Thursday, April 26, 2012

What Your Characters Want

You're safe. No Spice Girls references ahead.

Instead of feeling like I had found a golden ticket when I ran across this gem at Script about creating characters that actors will want to play, a writing fog lifted and I realized that this was something I already knew, something I had heard before, and something that shines a harsh light on the wrinkles in my writing complexion.

I hate wrinkles.

The Script article challenges writers to know their characters beyond the adjectives we use to describe them and suggests that characteristics do not define character because characters are, themselves, an action verb. While the analogy doesn't work for me (adjectives describe nouns, not verbs), the point being made does. Characters are not a handful of descriptions.  Those are characteristics. Who characters are is demonstrated by what they want more than anything --- at that particular moment.

In this Wordplay column, Situation-Based Writing, Terry Rossio explains it this way, "Circumstances come from the world and impose onto characters from the outside, so to speak. Character wants come from inside the characters and push out at the world." He also says that once you know a character's "want", the situation exists. Be sure you read the entire column because he first discusses creating situations and how situation relates to character by being (1) immediate - somebody wants something or will be forced to want something right now and (2) imperative - somebody wants something badly.

Unknown Screenwriter once advised me to know the basic wants of each character before I ever put my fingers on the keyboard so their behavior in their circumstances will be consistent and logical, regardless of the situation. See what he did there? He, too, tied situation to character.

Our screenplays should reveal character by the characters' pursuits of what they want. In this way, there is no need to ever create a scene for the sole purpose of establishing character. Furthermore, in every single scene, somebody should want something.

So I ask you --  do you know in every scene what every character wants?

Reading through my Nicholl submission (just a few more days before the deadline), I am not only looking for typographical errors but I am also checking each scene to see if I've made it clear to the audience what my characters want. I know what my characters want but will a reader?

I hate wrinkles.


E.C. Henry said...

FINALLY a content-based post! What took you so long, MarryAn?

GREAT quote from Terry Rossio; characters wants push out into the story, whereas circumstances push in.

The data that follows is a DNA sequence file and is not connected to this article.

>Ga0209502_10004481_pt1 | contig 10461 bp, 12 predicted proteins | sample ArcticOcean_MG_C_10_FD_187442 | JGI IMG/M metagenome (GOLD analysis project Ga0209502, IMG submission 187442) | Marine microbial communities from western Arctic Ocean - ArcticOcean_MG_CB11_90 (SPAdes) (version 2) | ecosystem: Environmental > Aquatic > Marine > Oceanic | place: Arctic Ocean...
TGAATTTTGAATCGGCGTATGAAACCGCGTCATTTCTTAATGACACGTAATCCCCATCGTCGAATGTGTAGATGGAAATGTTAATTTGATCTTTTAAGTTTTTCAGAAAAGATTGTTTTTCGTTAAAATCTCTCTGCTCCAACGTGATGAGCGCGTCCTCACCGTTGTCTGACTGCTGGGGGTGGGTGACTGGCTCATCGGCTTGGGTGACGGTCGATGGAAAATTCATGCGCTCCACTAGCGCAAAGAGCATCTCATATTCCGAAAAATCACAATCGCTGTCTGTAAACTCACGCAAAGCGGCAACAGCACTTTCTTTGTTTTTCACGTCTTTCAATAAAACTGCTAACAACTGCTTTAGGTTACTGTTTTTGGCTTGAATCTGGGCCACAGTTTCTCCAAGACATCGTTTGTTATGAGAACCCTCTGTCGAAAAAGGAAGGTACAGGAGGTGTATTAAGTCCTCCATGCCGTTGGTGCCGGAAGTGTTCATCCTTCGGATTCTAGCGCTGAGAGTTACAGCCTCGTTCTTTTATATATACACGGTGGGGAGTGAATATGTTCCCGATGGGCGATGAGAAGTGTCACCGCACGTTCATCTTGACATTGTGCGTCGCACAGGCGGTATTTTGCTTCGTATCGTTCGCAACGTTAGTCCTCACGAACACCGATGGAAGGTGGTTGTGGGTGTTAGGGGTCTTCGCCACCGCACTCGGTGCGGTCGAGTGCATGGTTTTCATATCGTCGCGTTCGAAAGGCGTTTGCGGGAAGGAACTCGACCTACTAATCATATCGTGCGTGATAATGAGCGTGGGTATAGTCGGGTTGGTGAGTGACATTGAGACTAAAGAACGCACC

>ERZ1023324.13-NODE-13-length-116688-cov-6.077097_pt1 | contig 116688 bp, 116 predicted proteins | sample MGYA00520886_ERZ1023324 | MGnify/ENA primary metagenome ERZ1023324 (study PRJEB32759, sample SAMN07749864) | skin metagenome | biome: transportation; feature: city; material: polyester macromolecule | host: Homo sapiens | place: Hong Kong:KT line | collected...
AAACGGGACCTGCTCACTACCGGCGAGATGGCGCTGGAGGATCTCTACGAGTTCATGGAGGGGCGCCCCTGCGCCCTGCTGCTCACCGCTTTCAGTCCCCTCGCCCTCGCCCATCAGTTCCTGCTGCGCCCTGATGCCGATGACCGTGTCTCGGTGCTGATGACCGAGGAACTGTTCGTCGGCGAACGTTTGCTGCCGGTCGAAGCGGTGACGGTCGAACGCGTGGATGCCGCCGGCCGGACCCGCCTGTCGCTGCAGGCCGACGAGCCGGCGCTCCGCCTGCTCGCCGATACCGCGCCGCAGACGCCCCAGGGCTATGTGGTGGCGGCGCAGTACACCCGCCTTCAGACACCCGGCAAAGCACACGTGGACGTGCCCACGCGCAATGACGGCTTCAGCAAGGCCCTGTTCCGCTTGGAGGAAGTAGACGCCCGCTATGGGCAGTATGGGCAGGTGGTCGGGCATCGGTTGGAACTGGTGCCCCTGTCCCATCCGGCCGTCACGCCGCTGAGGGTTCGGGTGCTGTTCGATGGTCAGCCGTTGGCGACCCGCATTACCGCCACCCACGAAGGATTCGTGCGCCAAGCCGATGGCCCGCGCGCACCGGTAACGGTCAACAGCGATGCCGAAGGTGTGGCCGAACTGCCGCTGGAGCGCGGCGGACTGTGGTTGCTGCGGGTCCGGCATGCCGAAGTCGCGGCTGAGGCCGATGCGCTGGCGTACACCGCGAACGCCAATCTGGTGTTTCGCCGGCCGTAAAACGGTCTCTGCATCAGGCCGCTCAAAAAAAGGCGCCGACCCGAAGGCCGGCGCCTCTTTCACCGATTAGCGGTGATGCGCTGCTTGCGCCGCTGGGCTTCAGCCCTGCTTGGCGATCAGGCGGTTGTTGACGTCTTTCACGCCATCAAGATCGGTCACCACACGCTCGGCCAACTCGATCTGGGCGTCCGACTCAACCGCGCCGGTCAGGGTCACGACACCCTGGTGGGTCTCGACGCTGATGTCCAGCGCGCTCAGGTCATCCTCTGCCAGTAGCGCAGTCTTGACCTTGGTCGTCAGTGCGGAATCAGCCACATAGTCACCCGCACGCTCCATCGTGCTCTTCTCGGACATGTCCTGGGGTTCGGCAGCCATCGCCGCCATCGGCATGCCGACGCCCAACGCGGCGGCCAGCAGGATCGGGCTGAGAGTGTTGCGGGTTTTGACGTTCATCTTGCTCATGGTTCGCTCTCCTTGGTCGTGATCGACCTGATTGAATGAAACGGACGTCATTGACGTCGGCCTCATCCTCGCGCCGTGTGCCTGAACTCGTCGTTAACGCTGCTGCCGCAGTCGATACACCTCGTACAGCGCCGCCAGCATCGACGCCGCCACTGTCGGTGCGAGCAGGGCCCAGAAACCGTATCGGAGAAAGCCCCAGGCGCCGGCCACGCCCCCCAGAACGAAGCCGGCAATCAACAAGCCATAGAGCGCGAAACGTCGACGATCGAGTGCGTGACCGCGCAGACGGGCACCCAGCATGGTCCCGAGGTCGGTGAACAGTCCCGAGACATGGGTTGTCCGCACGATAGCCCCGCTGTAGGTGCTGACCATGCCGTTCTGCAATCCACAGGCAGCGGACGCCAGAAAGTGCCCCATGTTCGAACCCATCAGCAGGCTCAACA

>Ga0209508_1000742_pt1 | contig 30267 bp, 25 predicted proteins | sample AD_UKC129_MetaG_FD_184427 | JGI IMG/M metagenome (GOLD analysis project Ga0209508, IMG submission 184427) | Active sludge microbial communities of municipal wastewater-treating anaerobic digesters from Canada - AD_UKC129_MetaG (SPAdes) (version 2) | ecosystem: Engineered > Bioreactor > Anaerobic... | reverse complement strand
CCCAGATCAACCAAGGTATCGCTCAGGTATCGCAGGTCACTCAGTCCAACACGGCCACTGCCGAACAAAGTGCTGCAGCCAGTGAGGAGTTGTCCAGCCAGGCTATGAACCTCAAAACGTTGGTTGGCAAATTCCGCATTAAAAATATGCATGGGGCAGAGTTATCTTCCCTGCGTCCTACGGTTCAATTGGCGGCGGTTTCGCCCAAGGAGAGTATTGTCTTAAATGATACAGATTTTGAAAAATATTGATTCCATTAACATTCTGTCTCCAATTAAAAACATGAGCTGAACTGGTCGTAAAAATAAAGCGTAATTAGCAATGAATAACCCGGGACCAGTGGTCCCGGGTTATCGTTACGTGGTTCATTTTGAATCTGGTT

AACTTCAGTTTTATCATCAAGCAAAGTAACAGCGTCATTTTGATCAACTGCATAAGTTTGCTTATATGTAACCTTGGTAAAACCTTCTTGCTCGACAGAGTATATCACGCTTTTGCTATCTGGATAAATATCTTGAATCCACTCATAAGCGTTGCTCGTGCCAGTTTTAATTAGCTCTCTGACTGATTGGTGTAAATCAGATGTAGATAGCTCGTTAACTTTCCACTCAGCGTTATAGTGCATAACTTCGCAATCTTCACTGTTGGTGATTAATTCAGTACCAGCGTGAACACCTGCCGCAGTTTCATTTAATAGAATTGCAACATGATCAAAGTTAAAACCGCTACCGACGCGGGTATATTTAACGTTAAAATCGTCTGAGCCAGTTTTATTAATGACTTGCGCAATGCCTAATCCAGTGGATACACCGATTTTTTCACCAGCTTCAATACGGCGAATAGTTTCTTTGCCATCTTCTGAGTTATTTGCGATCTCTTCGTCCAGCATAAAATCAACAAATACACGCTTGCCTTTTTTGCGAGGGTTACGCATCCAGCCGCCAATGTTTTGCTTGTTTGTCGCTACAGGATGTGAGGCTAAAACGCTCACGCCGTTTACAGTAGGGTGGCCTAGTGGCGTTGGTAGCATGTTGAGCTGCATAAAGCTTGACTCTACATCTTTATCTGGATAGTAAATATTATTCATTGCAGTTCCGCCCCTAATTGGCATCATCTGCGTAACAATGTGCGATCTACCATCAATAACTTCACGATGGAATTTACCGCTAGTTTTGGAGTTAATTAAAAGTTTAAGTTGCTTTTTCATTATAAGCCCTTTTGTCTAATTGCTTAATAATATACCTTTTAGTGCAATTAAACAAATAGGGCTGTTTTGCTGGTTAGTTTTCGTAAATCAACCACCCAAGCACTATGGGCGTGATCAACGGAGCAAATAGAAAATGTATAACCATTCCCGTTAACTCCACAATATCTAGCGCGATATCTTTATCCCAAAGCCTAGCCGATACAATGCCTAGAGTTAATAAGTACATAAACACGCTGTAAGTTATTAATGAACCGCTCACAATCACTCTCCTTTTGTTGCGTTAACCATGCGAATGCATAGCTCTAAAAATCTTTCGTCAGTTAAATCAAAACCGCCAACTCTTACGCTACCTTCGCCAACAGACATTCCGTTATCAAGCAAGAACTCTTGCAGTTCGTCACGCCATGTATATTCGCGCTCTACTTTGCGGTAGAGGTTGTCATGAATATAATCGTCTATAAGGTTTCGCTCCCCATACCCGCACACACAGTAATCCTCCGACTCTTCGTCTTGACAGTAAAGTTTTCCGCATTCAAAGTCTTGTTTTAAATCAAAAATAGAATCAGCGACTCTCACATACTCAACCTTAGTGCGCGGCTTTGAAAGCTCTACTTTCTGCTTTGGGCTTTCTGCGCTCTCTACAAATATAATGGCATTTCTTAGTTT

Knowing what a chacter "wants" is a totally misnomer. It's bullshit. I mean IF you try to make real life characters, in real life how many people do you know that are totally focused on their "wants"? Wants is bare-bones DULL character stuff. You need characters that vastly transend "wants."

Most scenes I write are geared to advance PLOT. Plot is suppior to character. WHY? Because story trumps individual character -- in the movies -- unless you're writing a bio picture about some super, well-known icon that has a built-in interest.

Glad to read you're fine-tunning your Nicol's submission -- me too :-) Was hoping to get this year's submission reviewed by Scriptshaddow BEFORE the May 1, deadline; but it looks like I've been passed over. Sigh. After 8 years of doing this, you get used to it.

Have a great weekend. Hope you make your diamond shine.

- E.C. Henry from Bonney Lake, WA

MaryAn Batchellor said...

Well, E.C., in 2006 and 2007, I wrote about 375 posts that were mostly heavy duty screenwriting content. The time came for me to do more screenwriting than writing about it.

As for "wants", I don't think you could be further away from me on this one. In every scene somebody should WANT something, even it's just a glass of water. Many times it will relate specifically to their situation - Scarlett wants Ashley, Luke wants to rescue Princess Leia, Juno wants a home for her baby, Olive wants to win Little Miss Sunshine, Woody wants to go to college with Andy, Dr. Hammond wants to save Jurassic Park, etc.


there are a whole slew of little wants as a result of, conflicting with, or hindering the big wants, too and they are all related to situation/plot.

Let's take Gone With the Wind - Ashley wants to live in peace, Scarlett wants to be in Atlanta, Rhett wants Scarlett. Scarlett wants a hat, Rhett wants a kiss, Mammie wants a red petticoat, Scarlett wants money to save Tara, it goes on and on and each one of these wants is related to a conflict which is connected to the main want - Scarlett wants Ashley and will do anything to get him.